From Our Readers
Getting a Job
I followed your suggestion in the article “How to Cope With Unemployment.” (July 22, 1984) Being the mother of a toddler, I needed a job that didn’t take up too much time and that was close to home. After reading your article I decided to do general housekeeping in other people’s homes. I advertised in local grocery stores. I now have three housecleaning jobs that are very close to home. Thanks so much for the fine suggestion.
P. S., Illinois
“Young People Ask”
Thank you for the articles “Young People Ask.” Does that sound strange coming from a 47-year-old woman? I had a very troubled childhood and teen years, and I didn’t understand why I felt as I did until you published these articles.
N. W., Texas
Your timely articles “Young People Ask” have been a great help to me as parent of a 17-year-old son. I know what I require of him but have difficulty in articulating my reasons to him. Your articles give me the needed words to guide him during these troublesome years. Though the articles are directed to the young folks, we mature ones are also helped. What I would give to have had this counsel when I was 17!
S. S., Alabama
Respect for the Handicapped
I was really impressed with the article “Don’t See the Wheelchair—See Me!” (June 8, 1984) I have a friend who is confined to a wheelchair. Your article showed me the importance of treating everyone who has a handicap with respect and talking directly to them. Thank you for the advice.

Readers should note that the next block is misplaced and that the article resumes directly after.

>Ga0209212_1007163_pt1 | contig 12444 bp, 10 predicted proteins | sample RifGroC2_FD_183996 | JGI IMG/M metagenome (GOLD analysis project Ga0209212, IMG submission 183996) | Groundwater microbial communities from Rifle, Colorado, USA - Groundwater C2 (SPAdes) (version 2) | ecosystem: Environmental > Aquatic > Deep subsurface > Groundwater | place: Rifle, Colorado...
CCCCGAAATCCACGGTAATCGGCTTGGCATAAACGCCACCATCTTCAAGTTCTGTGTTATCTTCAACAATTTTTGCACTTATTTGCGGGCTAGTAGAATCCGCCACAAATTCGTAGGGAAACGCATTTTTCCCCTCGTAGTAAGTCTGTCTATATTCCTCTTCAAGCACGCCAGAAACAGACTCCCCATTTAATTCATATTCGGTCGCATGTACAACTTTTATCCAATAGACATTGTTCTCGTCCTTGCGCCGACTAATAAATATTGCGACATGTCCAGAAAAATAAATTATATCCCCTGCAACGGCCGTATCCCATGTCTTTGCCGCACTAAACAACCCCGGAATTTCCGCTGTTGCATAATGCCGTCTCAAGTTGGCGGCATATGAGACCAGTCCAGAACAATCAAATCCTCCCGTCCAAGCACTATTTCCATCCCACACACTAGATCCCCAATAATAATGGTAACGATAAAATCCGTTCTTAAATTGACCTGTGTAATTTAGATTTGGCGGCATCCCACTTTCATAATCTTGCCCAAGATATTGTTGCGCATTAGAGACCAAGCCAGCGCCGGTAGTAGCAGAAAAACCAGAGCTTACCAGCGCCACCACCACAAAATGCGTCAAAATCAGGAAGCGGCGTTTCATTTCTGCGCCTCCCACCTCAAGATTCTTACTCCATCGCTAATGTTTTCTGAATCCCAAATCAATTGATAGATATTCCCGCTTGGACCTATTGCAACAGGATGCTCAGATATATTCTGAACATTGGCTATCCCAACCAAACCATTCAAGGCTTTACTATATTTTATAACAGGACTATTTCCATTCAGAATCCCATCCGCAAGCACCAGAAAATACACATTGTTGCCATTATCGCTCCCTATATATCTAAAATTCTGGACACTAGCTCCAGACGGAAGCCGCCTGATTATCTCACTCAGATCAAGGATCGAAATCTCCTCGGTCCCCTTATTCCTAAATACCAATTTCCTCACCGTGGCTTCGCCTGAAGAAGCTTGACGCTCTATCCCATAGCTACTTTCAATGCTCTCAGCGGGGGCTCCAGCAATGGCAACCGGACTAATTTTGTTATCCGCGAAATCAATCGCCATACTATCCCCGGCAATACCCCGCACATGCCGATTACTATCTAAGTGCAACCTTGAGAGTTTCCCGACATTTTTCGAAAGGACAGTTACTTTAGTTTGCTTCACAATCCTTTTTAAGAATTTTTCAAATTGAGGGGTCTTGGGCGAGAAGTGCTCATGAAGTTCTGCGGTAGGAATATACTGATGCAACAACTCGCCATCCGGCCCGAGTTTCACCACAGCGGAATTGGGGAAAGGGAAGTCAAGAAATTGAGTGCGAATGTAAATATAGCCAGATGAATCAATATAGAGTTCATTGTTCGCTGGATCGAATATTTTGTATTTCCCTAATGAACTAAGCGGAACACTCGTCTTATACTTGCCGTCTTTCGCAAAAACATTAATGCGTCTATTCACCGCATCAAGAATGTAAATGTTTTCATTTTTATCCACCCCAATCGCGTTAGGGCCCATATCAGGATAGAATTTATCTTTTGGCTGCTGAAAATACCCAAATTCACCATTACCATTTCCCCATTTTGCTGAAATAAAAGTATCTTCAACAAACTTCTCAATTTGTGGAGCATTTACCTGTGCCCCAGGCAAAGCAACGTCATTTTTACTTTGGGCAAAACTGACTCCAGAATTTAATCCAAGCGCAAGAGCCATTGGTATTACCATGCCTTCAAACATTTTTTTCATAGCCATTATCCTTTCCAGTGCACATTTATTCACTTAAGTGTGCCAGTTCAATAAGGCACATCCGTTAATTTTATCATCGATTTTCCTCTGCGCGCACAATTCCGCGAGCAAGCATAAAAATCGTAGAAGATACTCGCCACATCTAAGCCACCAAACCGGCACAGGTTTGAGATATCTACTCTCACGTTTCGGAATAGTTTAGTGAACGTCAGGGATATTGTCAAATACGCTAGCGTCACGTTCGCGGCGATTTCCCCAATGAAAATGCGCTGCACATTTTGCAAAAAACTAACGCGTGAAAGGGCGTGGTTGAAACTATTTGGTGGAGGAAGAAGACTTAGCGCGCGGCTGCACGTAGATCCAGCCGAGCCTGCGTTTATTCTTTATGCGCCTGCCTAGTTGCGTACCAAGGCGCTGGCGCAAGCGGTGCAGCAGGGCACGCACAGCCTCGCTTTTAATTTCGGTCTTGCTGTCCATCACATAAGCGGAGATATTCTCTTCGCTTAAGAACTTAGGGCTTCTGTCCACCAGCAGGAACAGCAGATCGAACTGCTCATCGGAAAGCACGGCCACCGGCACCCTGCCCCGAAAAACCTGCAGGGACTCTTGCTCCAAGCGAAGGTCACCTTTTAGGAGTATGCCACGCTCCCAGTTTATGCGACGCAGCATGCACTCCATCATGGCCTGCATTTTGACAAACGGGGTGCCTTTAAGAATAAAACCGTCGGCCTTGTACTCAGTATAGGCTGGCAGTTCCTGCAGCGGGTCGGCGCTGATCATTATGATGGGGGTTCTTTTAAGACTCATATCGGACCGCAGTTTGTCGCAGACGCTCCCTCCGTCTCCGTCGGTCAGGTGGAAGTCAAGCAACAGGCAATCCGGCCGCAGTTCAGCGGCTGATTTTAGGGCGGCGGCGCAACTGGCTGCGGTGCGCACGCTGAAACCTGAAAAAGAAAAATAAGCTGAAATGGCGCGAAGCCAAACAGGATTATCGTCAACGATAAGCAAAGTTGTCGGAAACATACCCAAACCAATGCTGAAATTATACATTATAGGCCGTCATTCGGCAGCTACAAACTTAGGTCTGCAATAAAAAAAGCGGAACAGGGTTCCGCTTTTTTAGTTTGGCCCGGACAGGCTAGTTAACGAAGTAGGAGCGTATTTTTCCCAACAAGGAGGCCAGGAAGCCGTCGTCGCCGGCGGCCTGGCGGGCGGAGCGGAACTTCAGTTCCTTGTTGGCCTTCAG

L. L., Washington
College or Trade Education
In your article “Go to College . . . or Learn a Trade?” (October 22, 1984) I sense the misimpression that you can only learn white-collar professions in college. This is not true. Any kind of blue-collar trade you can think of has to be learned in a school. In many college programs the students are taught anything from fast-food cooking to welding or electronics. It is a lot cheaper to attend these programs than to go to a trade school. College can be an inexpensive tool to learn a skill or a trade.
P. M., California
The article in question did not particularly criticize a college education, but it emphasized that there can be many advantages to learning a trade rather than being prepared for a white-collar profession. While some college-certificate programs may provide good training in various trades, it seems that often the main thrust of college or university teaching programs, as well as the college environment, tend to work against good spiritual goals as outlined in the Bible, such as increasing one’s faith in God and his purposes and maintaining fine, chaste conduct. The decision as to whether to get a college education or not is a personal one, but we believe it advisable to warn of the potential dangers involved.—ED.